Foods high in protein

Demystifying Protein – Everything you need to know!

The month of March marks National Nutrition Month across the globe. To celebrate, over the course of this month I will be delving into the following vital nutrients as part of any healthy balanced diet – Protein, Carbohydrates & Healthy Fats.

What is Protein?

Proteins are an essential part of the human diet. It is suggested that the body consists of roughly 16% protein. So you can imagine the importance of this particular nutrient to a person’s overall health. The science behind protein is that it is made up of building blocks, known as amino acids and are used to repair damage.

There are 20 amino acids in total. Only 9 out of these 20 amino acids are deemed ‘essential’. This makes them no more important than the other 11. However, their description refers to our inability to synthesise them, to put it simply we must ingest them as part of our diet!

Why do we need protein?

It is health & fitness ‘bible’ to emphasise protein intake when working towards any type of fitness goal. Protein is a popular talking point for any fitness enthusiast, this is because protein is vital for muscle growth and repair, muscle toning, muscle recovery and overall muscle maintenance. It also acts as a source of energy. If you are training at a high intensity, and not taking in enough protein, you are leaving yourself vulnerable to serious injury and muscle imbalances. This is why protein supplements are so commonly utilised.

How much protein do we need?

According to the World Health Organisation and recommended dietary allowance, estimated daily protein intake for healthy adults is roughly 0.8 g/kg of body weight.

Protein recommendations can also vary depending on age and gender. Additionally, if a person has health conditions there is a risk of protein deficiency meaning their protein needs may increase. Follow the below chart to find out how much daily protein is required at different ages to avoid a progressive nitrogen loss!

Types of Protein

There are two types of protein sources. Animal or Plant based proteins. Both have unique benefits and can be used in synergy with one another.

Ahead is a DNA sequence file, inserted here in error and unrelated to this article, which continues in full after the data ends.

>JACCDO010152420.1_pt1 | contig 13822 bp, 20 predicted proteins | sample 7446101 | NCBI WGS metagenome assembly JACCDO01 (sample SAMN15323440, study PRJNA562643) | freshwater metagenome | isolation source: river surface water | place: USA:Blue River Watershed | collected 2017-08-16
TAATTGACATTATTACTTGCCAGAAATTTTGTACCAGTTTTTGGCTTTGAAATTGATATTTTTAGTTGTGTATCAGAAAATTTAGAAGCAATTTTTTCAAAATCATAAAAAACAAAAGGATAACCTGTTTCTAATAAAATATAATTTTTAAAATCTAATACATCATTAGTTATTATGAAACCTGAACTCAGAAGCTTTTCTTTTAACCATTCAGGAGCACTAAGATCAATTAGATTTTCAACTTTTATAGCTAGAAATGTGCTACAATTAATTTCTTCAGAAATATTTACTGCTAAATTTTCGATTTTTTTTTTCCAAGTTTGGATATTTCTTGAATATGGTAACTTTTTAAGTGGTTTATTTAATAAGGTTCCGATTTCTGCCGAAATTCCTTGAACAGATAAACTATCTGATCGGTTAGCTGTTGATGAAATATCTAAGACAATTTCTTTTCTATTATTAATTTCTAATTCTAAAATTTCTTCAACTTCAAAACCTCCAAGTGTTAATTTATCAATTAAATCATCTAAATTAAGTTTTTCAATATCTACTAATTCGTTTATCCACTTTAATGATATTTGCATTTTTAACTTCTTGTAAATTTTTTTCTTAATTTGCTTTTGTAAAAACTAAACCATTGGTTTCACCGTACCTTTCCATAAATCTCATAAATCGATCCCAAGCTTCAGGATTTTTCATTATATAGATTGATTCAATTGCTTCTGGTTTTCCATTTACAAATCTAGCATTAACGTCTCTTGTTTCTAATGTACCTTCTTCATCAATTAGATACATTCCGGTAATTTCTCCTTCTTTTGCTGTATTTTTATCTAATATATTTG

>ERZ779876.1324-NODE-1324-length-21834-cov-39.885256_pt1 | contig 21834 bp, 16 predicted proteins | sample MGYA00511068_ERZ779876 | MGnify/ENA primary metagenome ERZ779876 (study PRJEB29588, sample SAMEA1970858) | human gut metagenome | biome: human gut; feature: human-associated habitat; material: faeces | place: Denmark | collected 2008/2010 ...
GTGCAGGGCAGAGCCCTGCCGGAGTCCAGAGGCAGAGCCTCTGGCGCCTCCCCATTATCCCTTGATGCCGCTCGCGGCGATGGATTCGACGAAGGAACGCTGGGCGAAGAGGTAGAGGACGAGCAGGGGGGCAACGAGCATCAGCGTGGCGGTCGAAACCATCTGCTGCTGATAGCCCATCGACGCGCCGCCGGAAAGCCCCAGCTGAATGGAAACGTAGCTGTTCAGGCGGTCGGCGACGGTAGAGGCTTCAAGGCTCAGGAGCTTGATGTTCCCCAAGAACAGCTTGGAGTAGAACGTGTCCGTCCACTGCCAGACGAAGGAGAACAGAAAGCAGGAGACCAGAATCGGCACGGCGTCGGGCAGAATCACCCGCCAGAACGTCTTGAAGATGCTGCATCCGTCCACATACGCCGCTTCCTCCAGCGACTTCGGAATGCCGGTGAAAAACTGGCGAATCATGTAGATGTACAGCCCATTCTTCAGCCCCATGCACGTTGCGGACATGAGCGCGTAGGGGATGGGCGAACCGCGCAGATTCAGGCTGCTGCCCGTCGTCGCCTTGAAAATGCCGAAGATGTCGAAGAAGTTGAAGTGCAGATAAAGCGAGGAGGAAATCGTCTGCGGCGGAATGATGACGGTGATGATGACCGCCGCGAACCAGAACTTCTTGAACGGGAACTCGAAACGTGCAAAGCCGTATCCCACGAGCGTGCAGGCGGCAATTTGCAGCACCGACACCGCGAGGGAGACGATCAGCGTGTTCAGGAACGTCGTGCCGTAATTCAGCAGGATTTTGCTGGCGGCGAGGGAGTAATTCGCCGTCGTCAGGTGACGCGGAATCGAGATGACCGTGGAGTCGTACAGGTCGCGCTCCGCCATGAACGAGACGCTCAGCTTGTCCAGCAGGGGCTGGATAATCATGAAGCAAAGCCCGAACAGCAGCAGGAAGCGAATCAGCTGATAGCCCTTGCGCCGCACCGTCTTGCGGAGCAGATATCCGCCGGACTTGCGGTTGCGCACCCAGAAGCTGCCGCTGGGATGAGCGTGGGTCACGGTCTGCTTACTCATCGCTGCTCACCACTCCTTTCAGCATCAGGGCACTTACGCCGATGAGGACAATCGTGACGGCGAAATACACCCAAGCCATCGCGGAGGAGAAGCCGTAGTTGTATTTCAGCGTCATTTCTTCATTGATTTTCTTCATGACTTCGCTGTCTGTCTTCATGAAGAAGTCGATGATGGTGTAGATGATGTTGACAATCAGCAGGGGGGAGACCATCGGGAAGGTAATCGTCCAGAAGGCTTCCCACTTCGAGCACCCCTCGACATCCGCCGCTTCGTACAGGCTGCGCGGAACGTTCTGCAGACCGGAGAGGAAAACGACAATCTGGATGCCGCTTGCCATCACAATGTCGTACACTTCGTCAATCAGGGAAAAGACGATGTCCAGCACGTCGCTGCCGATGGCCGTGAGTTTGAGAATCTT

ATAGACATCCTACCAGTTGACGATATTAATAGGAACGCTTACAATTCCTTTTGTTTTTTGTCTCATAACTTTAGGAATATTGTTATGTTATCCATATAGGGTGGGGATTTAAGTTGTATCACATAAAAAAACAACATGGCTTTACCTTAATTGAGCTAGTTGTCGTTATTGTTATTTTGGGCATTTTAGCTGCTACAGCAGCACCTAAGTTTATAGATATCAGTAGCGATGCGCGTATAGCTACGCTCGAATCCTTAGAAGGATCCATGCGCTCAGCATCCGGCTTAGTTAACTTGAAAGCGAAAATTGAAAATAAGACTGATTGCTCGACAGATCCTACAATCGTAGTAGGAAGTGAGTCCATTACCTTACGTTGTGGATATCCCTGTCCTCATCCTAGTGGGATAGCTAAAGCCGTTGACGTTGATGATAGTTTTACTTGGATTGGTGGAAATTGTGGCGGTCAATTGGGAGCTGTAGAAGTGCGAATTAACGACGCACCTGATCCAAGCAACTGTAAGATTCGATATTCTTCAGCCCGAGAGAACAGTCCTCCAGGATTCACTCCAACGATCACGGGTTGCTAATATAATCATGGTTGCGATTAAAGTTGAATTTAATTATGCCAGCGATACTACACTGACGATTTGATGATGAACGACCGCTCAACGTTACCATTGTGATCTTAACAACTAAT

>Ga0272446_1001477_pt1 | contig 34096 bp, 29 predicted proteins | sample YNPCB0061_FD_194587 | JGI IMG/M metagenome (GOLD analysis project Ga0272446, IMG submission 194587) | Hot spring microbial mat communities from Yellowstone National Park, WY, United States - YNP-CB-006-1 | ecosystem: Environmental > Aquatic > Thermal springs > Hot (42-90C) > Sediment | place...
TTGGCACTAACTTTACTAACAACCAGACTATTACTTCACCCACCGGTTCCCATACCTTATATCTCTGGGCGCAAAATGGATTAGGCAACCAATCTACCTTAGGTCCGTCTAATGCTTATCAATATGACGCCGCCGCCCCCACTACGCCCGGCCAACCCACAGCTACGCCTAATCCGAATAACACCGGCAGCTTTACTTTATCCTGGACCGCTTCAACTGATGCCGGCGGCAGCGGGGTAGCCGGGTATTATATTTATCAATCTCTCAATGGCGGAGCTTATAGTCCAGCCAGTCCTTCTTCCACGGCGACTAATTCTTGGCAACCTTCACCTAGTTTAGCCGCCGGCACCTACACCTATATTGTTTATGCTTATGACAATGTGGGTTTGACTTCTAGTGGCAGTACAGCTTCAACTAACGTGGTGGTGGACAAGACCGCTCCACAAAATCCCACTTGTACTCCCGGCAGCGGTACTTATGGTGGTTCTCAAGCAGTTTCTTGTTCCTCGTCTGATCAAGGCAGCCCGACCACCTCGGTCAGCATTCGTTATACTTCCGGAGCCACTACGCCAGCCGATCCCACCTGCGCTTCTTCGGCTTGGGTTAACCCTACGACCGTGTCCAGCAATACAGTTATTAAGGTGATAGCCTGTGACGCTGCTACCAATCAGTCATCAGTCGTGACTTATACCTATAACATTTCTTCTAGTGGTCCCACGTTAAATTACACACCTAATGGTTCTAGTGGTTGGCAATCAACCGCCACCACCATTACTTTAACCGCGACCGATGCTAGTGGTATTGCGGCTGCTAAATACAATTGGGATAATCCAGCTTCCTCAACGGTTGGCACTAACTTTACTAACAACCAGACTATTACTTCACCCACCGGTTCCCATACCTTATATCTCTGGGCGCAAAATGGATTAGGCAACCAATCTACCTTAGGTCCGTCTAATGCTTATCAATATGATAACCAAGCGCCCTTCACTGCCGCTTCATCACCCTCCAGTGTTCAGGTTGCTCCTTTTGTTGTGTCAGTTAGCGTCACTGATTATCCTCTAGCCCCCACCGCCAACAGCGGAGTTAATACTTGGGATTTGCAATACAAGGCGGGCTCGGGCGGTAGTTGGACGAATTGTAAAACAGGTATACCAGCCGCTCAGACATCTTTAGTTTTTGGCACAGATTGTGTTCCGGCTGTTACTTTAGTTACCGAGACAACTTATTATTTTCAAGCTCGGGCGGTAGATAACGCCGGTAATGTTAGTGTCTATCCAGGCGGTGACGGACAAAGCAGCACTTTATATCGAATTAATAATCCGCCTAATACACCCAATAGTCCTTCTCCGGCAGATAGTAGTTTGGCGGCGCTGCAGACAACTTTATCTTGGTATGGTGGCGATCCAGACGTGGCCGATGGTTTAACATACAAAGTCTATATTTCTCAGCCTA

Animal Based Protein – an excellent source of protein containing plenty of amino acids in favourable amounts. Sources include Meat, poultry, fish, dairy produce and eggs. All of which contain the right combination of amino acids to deem them ‘complete proteins’. This type of protein usually packs more calories along with it, ideal for adding lean muscle mass.

Plant Based Protein – A poorer source of protein based on the fact they contain fewer amino acids and smaller amounts of them overall. Their deficiency in one or more of the essential amino acids results in them being deemed ‘incomplete proteins’. There are exceptions. One example of a plant based complete protein is quinoa. A positive of plant based proteins is the fact that in some cases they have less calories and wont upset your stomach as easily.

Hearing this, it may be easy to assume that animal-based food provides more protein than plant-based food. However, there are exceptions. For example, one cup of tofu has the same number of grams in protein as 3 ounces of steak, chicken or fish. Here we have an example of an animal-based protein diet against a plant based protein diet. Worth noting both types of diet provide us with 64 grams of Protein

A Final Word

It is essential for us to remember the importance of protein not only for training, but for your overall health! Protein supplements remain popular options for increasing protein intake and rightly so. However, the key word there is ‘supplement’. Relying on protein shakes for overall protein intake should not be the answer. Everyone can and should meet their protein needs through a variety of whole foods both animal and plant based.

Vinny Pyper – Marketing Co-Ordinator

Published: 06/03/2020